Sun, 27 Jan 2013, 17:30

A student writes:

> Hi,
>  The lab manual states the following
>  "*Also note that BR instruction is assembled as the unconditional branch,
>  BRnzp.*"
>  Is this necessary ?
The short answer: no, it is not necessary.  BR means exactly the same 
thing as BRnzp, which I hope the handouts clearly spell out.   That is, they 
represent two ways for the assembly language programmer to express an 
unconditional branch that both get assembled to the same ISA instruction, 
0000 111 xxxxxxxxx.

Then why have both?  

I included BRnzp because it explicitly tells you all condition codes are 
checked (i.e., branch always), like BRz tells you to check z only.

I included BR since most assembly languages use BR as the unconditional 
branch; i.e., I included it as a convenience for programmers.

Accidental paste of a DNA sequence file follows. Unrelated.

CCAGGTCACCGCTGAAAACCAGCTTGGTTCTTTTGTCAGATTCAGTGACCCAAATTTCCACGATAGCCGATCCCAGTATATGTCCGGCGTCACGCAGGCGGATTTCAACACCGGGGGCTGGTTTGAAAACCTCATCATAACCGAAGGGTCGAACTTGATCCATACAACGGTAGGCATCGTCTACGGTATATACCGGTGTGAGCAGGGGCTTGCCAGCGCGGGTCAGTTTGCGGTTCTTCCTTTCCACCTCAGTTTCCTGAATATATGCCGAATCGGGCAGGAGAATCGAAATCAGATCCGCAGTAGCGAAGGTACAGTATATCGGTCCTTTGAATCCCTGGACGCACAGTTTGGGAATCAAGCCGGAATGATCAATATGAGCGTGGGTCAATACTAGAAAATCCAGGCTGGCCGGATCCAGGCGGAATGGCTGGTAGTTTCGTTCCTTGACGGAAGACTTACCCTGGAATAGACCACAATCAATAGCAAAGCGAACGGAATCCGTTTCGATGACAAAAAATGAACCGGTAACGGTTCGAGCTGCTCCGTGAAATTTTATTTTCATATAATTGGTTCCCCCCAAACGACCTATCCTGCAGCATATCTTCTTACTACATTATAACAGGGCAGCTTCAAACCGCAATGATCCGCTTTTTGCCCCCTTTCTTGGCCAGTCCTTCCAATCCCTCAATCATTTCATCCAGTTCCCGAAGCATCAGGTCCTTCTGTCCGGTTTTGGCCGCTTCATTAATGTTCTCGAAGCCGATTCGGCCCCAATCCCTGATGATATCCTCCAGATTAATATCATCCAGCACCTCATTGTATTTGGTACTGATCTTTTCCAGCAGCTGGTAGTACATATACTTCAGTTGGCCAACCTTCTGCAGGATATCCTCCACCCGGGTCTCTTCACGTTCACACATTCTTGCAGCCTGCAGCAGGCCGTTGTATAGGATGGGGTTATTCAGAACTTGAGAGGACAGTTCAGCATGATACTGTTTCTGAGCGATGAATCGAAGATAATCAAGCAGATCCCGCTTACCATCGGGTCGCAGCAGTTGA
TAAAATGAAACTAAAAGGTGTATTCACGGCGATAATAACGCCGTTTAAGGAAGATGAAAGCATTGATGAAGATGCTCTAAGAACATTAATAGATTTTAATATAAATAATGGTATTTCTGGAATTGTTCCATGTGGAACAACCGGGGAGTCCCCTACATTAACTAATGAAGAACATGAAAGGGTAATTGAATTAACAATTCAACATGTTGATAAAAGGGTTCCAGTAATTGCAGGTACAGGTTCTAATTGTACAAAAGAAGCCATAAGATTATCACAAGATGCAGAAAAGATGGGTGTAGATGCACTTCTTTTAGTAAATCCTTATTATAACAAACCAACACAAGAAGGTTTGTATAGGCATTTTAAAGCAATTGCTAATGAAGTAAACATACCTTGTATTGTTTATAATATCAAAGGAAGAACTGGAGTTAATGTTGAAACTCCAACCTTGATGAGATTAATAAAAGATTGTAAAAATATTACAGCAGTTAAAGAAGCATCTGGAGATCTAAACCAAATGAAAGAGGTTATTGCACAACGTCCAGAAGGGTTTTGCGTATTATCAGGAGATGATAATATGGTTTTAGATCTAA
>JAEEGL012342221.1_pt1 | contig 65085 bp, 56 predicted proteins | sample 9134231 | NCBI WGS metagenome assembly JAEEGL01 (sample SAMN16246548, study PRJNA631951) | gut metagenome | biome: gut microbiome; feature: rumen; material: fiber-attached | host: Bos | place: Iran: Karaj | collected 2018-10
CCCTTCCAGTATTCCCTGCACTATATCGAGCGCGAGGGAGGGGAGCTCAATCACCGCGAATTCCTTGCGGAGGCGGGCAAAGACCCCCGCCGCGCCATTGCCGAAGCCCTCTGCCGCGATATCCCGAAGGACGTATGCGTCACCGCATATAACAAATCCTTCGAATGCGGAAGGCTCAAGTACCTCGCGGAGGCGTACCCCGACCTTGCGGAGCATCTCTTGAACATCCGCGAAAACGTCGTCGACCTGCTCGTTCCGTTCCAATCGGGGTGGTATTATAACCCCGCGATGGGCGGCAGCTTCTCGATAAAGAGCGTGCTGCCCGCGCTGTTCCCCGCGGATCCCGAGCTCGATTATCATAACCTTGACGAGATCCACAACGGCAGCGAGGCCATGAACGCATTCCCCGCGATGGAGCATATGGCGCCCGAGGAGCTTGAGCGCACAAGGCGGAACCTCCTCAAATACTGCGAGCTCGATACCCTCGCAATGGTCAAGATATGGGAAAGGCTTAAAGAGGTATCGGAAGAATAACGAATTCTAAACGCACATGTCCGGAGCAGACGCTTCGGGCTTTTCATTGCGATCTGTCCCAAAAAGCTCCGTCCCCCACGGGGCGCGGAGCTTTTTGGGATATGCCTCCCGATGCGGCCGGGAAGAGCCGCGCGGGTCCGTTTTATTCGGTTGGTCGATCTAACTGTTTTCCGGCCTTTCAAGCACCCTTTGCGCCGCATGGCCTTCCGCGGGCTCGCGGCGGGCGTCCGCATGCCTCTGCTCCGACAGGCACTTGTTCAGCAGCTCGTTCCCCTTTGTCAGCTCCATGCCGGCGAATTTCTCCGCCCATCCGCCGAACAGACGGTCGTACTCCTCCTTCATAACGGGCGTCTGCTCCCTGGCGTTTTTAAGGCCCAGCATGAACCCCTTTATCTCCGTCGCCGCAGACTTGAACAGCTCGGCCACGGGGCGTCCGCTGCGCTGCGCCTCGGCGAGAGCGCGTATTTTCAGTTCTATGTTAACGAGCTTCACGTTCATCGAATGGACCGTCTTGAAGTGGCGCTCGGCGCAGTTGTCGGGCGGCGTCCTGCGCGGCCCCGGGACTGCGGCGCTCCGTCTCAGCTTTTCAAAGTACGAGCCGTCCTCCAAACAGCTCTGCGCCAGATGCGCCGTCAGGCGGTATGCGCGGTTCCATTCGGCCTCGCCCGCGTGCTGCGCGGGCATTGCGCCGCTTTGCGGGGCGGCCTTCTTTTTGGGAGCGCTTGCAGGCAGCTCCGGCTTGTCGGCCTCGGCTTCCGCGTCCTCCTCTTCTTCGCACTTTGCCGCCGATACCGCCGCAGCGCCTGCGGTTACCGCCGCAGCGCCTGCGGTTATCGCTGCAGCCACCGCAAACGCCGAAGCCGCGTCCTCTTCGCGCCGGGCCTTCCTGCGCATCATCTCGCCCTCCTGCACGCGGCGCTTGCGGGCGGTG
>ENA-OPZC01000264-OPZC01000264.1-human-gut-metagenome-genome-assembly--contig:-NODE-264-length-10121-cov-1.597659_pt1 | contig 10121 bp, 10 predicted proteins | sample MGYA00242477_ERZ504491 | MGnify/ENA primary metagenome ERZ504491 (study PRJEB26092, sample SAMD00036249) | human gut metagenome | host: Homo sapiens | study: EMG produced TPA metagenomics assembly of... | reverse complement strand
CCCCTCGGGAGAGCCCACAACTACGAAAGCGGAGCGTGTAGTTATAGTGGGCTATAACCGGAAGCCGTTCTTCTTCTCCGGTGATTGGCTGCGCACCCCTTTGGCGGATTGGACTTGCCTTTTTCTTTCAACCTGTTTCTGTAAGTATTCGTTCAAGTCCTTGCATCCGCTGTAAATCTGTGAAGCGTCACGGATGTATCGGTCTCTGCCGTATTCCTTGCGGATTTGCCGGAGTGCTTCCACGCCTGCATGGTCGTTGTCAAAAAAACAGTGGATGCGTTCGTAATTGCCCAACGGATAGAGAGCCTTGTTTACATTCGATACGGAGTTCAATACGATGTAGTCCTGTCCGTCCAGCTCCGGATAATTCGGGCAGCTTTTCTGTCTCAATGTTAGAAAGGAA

So: necessary, no.  Convenience, yes.

For those who would like BR to mean "check none of the condition codes,"
I can think of a mnemonic that is better than BR for the opcode that says 
"branch based on checking none of the opcodes."  

>  If I understand correctly this would depend on the micro-architecture i.e.
>  what logic is implemented with the nzp bits to check for the condition
>  codes and what does it evaluate to when all are 0s vs all are 1s.

No, it does not depend on anything at the microarchitecture level.  This is
an ISA issue.  ISAs do not depend on what logic is implemented.  It is quite
the opposite.  What logic is implemented depends on what the ISA specifies.

>  Thanks & Regards
>  <<name withheld to protect the student who wants to know if BR is necessary> > 

Hope this helps.  Good luck finishing the first lab by the deadline.

Yale Patt